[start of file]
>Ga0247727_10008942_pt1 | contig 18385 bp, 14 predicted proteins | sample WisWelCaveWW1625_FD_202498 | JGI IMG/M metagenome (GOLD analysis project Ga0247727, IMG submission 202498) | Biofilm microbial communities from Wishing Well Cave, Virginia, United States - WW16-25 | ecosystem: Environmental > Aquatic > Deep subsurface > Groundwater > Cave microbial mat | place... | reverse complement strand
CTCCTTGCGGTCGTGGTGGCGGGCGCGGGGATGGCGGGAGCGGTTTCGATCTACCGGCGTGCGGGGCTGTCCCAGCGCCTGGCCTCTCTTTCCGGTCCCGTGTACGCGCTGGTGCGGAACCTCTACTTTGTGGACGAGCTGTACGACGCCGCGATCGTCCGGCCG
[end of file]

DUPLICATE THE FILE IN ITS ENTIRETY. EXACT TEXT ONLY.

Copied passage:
>Ga0247727_10008942_pt1 | contig 18385 bp, 14 predicted proteins | sample WisWelCaveWW1625_FD_202498 | JGI IMG/M metagenome (GOLD analysis project Ga0247727, IMG submission 202498) | Biofilm microbial communities from Wishing Well Cave, Virginia, United States - WW16-25 | ecosystem: Environmental > Aquatic > Deep subsurface > Groundwater > Cave microbial mat | place... | reverse complement strand
CTCCTTGCGGTCGTGGTGGCGGGCGCGGGGATGGCGGGAGCGGTTTCGATCTACCGGCGTGCGGGGCTGTCCCAGCGCCTGGCCTCTCTTTCCGGTCCCGTGTACGCGCTGGTGCGGAACCTCTACTTTGTGGACGAGCTGTACGACGCCGCGATCGTCCGGCCG